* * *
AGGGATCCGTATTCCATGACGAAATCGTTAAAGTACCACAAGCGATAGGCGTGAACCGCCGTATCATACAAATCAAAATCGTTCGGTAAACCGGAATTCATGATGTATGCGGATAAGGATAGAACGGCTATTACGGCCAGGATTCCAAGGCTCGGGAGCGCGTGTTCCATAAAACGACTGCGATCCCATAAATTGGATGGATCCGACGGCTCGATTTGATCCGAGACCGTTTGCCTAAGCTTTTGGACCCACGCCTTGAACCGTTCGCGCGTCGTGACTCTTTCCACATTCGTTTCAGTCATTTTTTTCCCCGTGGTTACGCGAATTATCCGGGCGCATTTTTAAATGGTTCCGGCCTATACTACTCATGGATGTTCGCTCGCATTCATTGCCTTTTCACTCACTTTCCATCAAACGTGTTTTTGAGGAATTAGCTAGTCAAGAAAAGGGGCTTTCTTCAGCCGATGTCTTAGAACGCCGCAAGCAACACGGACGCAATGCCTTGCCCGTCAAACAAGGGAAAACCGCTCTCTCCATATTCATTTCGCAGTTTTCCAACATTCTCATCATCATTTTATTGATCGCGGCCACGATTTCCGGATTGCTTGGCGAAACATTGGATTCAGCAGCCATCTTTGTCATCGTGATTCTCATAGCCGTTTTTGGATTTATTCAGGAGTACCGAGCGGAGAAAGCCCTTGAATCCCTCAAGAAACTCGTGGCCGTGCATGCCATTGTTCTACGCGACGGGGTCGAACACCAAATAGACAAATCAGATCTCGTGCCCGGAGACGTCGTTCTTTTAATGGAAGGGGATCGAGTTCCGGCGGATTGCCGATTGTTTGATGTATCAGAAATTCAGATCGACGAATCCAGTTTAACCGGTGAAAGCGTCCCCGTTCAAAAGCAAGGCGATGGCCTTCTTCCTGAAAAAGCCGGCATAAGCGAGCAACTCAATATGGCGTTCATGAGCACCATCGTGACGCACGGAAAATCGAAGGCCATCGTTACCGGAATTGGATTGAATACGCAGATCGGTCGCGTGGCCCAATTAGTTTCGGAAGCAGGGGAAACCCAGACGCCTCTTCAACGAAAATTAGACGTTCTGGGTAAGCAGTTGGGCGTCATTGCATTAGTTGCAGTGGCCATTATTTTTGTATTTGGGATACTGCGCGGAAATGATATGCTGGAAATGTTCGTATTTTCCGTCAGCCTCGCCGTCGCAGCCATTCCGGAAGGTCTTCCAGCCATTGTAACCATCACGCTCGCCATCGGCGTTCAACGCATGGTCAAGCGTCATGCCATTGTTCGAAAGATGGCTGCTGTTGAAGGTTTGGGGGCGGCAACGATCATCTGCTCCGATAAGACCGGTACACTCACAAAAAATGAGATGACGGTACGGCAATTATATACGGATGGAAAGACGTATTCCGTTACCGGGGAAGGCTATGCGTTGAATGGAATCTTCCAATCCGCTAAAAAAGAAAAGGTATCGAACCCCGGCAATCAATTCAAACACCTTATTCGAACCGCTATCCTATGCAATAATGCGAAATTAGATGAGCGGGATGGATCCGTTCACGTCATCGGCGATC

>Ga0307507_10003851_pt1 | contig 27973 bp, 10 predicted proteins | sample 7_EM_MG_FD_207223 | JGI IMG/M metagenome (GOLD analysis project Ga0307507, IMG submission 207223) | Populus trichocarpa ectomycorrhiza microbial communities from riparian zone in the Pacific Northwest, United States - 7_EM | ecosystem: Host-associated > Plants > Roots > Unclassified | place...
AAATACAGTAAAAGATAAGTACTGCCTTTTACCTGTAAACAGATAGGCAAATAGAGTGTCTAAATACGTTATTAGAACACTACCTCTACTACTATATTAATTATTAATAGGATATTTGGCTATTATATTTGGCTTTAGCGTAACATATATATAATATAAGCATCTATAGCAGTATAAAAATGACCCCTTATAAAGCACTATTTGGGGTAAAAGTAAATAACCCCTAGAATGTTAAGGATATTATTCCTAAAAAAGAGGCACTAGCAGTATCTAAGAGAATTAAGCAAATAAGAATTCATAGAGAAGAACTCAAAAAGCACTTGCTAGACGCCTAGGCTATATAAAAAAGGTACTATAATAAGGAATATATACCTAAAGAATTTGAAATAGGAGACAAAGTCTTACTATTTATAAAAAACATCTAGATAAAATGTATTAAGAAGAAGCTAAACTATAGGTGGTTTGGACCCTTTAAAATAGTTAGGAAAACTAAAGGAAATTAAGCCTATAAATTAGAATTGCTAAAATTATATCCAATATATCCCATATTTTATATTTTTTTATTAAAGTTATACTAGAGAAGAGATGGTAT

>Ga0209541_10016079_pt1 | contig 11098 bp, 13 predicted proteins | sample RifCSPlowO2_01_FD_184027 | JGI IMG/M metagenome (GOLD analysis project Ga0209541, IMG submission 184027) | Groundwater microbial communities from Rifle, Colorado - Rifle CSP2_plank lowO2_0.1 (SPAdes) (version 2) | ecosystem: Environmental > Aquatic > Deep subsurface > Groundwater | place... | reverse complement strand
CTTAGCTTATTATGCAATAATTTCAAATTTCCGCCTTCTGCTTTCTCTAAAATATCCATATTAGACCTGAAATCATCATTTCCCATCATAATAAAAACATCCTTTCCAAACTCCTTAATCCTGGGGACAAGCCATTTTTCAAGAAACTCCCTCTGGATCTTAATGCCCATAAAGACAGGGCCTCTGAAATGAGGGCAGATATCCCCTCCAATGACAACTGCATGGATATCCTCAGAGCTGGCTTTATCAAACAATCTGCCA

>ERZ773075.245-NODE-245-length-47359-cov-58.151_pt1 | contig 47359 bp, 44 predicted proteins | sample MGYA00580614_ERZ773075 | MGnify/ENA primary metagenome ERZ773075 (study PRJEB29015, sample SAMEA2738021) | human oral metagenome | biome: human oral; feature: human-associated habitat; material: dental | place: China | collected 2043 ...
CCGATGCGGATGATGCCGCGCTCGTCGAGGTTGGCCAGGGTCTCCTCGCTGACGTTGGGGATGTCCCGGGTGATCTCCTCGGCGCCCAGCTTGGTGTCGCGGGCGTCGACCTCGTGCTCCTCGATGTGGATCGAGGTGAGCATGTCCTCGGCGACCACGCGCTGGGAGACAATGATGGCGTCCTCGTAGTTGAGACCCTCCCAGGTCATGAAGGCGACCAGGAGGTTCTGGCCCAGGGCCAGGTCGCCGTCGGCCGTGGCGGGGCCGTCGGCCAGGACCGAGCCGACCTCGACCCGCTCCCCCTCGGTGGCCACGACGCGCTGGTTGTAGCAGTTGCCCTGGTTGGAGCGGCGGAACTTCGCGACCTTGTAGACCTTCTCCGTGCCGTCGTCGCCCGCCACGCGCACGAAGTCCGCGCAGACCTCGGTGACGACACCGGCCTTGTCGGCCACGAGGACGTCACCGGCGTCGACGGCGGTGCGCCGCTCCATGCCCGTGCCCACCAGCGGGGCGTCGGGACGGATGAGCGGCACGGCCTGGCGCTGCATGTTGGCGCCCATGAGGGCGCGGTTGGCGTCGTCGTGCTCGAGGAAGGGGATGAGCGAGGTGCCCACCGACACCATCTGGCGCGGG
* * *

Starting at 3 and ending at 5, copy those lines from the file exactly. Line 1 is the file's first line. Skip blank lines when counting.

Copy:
AAATACAGTAAAAGATAAGTACTGCCTTTTACCTGTAAACAGATAGGCAAATAGAGTGTCTAAATACGTTATTAGAACACTACCTCTACTACTATATTAATTATTAATAGGATATTTGGCTATTATATTTGGCTTTAGCGTAACATATATATAATATAAGCATCTATAGCAGTATAAAAATGACCCCTTATAAAGCACTATTTGGGGTAAAAGTAAATAACCCCTAGAATGTTAAGGATATTATTCCTAAAAAAGAGGCACTAGCAGTATCTAAGAGAATTAAGCAAATAAGAATTCATAGAGAAGAACTCAAAAAGCACTTGCTAGACGCCTAGGCTATATAAAAAAGGTACTATAATAAGGAATATATACCTAAAGAATTTGAAATAGGAGACAAAGTCTTACTATTTATAAAAAACATCTAGATAAAATGTATTAAGAAGAAGCTAAACTATAGGTGGTTTGGACCCTTTAAAATAGTTAGGAAAACTAAAGGAAATTAAGCCTATAAATTAGAATTGCTAAAATTATATCCAATATATCCCATATTTTATATTTTTTTATTAAAGTTATACTAGAGAAGAGATGGTAT

>Ga0209541_10016079_pt1 | contig 11098 bp, 13 predicted proteins | sample RifCSPlowO2_01_FD_184027 | JGI IMG/M metagenome (GOLD analysis project Ga0209541, IMG submission 184027) | Groundwater microbial communities from Rifle, Colorado - Rifle CSP2_plank lowO2_0.1 (SPAdes) (version 2) | ecosystem: Environmental > Aquatic > Deep subsurface > Groundwater | place... | reverse complement strand
CTTAGCTTATTATGCAATAATTTCAAATTTCCGCCTTCTGCTTTCTCTAAAATATCCATATTAGACCTGAAATCATCATTTCCCATCATAATAAAAACATCCTTTCCAAACTCCTTAATCCTGGGGACAAGCCATTTTTCAAGAAACTCCCTCTGGATCTTAATGCCCATAAAGACAGGGCCTCTGAAATGAGGGCAGATATCCCCTCCAATGACAACTGCATGGATATCCTCAGAGCTGGCTTTATCAAACAATCTGCCA